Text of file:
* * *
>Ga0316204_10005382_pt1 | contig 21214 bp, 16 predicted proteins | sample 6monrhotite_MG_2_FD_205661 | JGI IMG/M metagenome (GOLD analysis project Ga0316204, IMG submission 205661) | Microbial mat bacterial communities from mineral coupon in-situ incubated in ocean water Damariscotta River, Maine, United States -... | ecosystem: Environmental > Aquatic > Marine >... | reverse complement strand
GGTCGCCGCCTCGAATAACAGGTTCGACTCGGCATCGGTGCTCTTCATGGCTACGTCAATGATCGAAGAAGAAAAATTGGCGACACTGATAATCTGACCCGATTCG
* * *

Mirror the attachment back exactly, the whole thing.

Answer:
>Ga0316204_10005382_pt1 | contig 21214 bp, 16 predicted proteins | sample 6monrhotite_MG_2_FD_205661 | JGI IMG/M metagenome (GOLD analysis project Ga0316204, IMG submission 205661) | Microbial mat bacterial communities from mineral coupon in-situ incubated in ocean water Damariscotta River, Maine, United States -... | ecosystem: Environmental > Aquatic > Marine >... | reverse complement strand
GGTCGCCGCCTCGAATAACAGGTTCGACTCGGCATCGGTGCTCTTCATGGCTACGTCAATGATCGAAGAAGAAAAATTGGCGACACTGATAATCTGACCCGATTCG